Friday, April 11, 2014

Face-Off Dominance

We played a pretty solid youth lacrosse team last week. They were as good as our guys but one of our middies won almost every single face-off. This allowed us to dominate the time of possession and helped us to win 12-6.

Therefore, if you want your young middie to shine and get more playing time, send him to a few face-off clinics in the off-season so he can help the team... and himself! :)

Of course, if your son doesn't work on his other middie skills (i.e. shooting, passing, defense, speed, etc.) then he will only become a "fogo"... face-off, get off. Not great for young kids!


Monday, March 24, 2014

Lacrosse Tryout Tips

In our town, we hold tryouts for Spring lacrosse in March.

The boys go through three days of testing. This ranges from testing basic skills such as shooting, passing & catching (left & right hand) to "Army & Navy" drills (i.e. three on four). On the final day, the tryouts culminate in scrimmages in order to evaluate game knowledge, positioning skills, etc.

Moreover, since there are so many boys are participating in these tryouts, they go through various testing stations (all running the same drills at the same time). Upon completion of the drill, the best 2 or 3 kids at a station "move up" to a higher station, a number of kids stay at the same station and the 2 or 3 kids who need more work on their skills "move down" to a lower station. By the end of the day, the kids with the best skills are generally in the A & B stations and the other kids are at the lower stations.

Our town uses this system in order to more fairly judge kids versus worrying about someone making the team only because they are buddies with the coach's son.

This screening process seems to really capture the 10-15 best lax kids. However, since a travel lacrosse team consists of 18-20 kids, there are a number of kids on the bubble. This is where it gets a little more subjective and evaluators look at items such as how did the kids do on last year's travel teams (i.e. Did they have a good attitude? Were they coachable?, etc.).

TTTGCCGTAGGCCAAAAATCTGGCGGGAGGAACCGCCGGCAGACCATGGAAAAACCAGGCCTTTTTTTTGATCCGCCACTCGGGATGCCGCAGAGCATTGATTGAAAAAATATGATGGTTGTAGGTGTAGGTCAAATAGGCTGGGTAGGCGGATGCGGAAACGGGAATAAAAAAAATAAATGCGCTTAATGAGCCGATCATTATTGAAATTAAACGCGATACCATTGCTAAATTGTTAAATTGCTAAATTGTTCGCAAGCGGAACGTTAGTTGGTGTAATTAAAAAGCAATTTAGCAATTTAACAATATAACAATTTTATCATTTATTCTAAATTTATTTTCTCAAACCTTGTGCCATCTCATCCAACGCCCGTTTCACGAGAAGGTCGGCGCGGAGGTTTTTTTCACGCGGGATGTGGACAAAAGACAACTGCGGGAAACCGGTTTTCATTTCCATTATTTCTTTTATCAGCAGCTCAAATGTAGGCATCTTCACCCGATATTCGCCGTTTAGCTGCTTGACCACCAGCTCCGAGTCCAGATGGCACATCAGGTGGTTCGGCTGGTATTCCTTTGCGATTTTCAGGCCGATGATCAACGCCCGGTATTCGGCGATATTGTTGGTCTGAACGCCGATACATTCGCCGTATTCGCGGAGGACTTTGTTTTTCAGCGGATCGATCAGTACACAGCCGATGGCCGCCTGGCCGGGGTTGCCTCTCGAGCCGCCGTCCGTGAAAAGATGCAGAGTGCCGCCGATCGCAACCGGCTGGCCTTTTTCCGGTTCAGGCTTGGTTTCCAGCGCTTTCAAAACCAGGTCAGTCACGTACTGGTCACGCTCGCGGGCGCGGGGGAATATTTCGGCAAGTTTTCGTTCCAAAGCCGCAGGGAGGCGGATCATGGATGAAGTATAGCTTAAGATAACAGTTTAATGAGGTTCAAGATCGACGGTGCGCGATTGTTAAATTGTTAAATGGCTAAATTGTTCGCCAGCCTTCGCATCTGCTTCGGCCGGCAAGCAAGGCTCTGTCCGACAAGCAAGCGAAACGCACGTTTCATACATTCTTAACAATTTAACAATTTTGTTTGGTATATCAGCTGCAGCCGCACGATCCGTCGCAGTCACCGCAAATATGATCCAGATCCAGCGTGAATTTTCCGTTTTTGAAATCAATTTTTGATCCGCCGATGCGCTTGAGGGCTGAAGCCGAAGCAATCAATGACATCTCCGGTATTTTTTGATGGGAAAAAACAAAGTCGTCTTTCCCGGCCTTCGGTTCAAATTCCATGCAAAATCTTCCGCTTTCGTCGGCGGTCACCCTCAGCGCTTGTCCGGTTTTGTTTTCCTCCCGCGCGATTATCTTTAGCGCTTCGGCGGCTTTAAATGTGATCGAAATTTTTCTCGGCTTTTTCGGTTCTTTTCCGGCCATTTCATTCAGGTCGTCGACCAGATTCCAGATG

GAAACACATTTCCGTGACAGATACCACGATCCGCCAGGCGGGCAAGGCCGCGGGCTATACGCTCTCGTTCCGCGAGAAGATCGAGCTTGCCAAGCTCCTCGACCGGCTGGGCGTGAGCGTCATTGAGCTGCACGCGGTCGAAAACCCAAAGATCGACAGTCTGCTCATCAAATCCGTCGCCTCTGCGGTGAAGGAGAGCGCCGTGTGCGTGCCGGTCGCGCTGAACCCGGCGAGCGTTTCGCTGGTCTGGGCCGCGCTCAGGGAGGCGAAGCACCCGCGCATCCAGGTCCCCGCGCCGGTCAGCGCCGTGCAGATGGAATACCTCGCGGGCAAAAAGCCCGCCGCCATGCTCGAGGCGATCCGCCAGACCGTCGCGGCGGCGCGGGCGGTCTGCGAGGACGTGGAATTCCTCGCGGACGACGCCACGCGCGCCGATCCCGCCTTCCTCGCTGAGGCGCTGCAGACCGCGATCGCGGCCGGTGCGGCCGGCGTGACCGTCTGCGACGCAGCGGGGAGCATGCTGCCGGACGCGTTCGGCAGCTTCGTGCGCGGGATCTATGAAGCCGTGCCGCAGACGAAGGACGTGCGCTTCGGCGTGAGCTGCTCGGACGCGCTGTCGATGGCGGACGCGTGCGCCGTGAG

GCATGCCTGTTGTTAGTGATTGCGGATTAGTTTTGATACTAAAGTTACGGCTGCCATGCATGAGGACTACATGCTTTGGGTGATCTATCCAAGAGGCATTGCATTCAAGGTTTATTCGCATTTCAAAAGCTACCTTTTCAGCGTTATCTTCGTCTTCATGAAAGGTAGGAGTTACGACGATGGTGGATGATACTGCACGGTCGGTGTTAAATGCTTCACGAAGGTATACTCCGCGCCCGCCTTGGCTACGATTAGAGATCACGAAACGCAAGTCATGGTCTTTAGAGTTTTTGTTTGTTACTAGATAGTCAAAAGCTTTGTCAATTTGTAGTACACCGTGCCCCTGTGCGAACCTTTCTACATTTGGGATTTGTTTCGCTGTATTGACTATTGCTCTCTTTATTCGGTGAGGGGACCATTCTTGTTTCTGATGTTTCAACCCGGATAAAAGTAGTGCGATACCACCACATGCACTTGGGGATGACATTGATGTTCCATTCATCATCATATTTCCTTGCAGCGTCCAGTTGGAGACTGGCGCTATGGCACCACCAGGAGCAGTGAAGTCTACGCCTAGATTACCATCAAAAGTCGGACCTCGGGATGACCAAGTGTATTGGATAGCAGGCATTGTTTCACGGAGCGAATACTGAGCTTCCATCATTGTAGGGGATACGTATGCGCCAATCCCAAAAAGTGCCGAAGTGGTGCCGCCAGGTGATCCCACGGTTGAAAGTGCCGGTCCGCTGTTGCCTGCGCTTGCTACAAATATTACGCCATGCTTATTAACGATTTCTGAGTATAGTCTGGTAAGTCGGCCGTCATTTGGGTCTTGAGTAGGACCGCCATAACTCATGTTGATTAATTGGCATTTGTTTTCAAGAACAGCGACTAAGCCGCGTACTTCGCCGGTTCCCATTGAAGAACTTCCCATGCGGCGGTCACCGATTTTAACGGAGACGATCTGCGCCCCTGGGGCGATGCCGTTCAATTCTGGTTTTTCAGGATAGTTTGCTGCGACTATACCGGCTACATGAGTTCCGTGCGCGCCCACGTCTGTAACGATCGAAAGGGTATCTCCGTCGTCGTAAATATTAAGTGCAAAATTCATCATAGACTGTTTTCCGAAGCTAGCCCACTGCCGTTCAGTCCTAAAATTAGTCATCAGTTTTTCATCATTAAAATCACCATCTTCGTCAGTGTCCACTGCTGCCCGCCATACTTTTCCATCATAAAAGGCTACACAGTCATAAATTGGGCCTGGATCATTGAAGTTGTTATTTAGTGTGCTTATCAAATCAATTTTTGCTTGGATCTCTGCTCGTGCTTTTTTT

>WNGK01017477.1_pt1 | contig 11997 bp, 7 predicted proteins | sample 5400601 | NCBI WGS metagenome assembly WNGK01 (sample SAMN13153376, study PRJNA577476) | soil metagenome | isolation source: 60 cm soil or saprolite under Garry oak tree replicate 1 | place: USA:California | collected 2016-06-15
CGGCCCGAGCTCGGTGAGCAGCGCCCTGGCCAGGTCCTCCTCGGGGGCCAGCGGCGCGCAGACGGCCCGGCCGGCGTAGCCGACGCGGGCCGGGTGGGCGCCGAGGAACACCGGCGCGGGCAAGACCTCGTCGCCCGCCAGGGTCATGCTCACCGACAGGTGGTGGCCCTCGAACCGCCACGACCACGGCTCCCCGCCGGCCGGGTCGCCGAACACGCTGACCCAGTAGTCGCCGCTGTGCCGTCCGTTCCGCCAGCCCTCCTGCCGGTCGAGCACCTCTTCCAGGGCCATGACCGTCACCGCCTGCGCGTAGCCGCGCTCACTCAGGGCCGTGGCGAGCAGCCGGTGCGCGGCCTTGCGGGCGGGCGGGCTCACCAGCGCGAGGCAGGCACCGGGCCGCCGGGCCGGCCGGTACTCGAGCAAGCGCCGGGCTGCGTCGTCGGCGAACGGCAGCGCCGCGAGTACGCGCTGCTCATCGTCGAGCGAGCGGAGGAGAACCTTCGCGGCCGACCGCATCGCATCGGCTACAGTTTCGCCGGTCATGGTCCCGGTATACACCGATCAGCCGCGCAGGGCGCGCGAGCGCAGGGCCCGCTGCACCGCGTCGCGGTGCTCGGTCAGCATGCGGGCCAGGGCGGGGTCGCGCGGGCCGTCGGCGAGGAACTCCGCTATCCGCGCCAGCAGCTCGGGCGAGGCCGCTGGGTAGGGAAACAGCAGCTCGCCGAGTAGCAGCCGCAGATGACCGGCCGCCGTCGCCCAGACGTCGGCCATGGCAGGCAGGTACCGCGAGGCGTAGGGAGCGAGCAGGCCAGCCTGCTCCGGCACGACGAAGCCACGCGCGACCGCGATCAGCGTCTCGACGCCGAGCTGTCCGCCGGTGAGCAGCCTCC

So if you want to your son do well at lacrosse tryouts, please make sure they work on their lacrosse skills in the off-season. Too many of last year's "studs" did not work any of their lax skills in the off-season (as they thought that they would automatically make this year's travel A team).

They (and their parents) are going to be sadly mistaken because there were a number of less athletically gifted kids who worked their butts off in the off-season (and this has resulted in superior stick skills). Therefore, a number of last year's B travel kids will be moving up to the A travel team and a number of former A-level kids will be moving down or out.


Wednesday, February 19, 2014

Lacrosse Sticks & Cold Weather

Don't leave your lacrosse stick in your car (as you race around to off-season lacrosse clinics) or leave it in your freezing garage during the winter. Otherwise, the lacrosse head could become brittle and may crack during practice.

Since lacrosse heads are pretty expensive (and who wants to break-in another head during the all-important Spring lacrosse season), you need to keep them safe and sound... and warm! Place them in a warm room in your house during the winter months so they are ready to go for any winter practice sessions or for the regular Spring season.


Monday, February 10, 2014

Hope You Are Practicing Your Winter Wall Ball

The best way to get a head start on the Spring lacrosse season is to practice wall ball!

In the Northeast, we have to do our winter wall ball in the snow. :)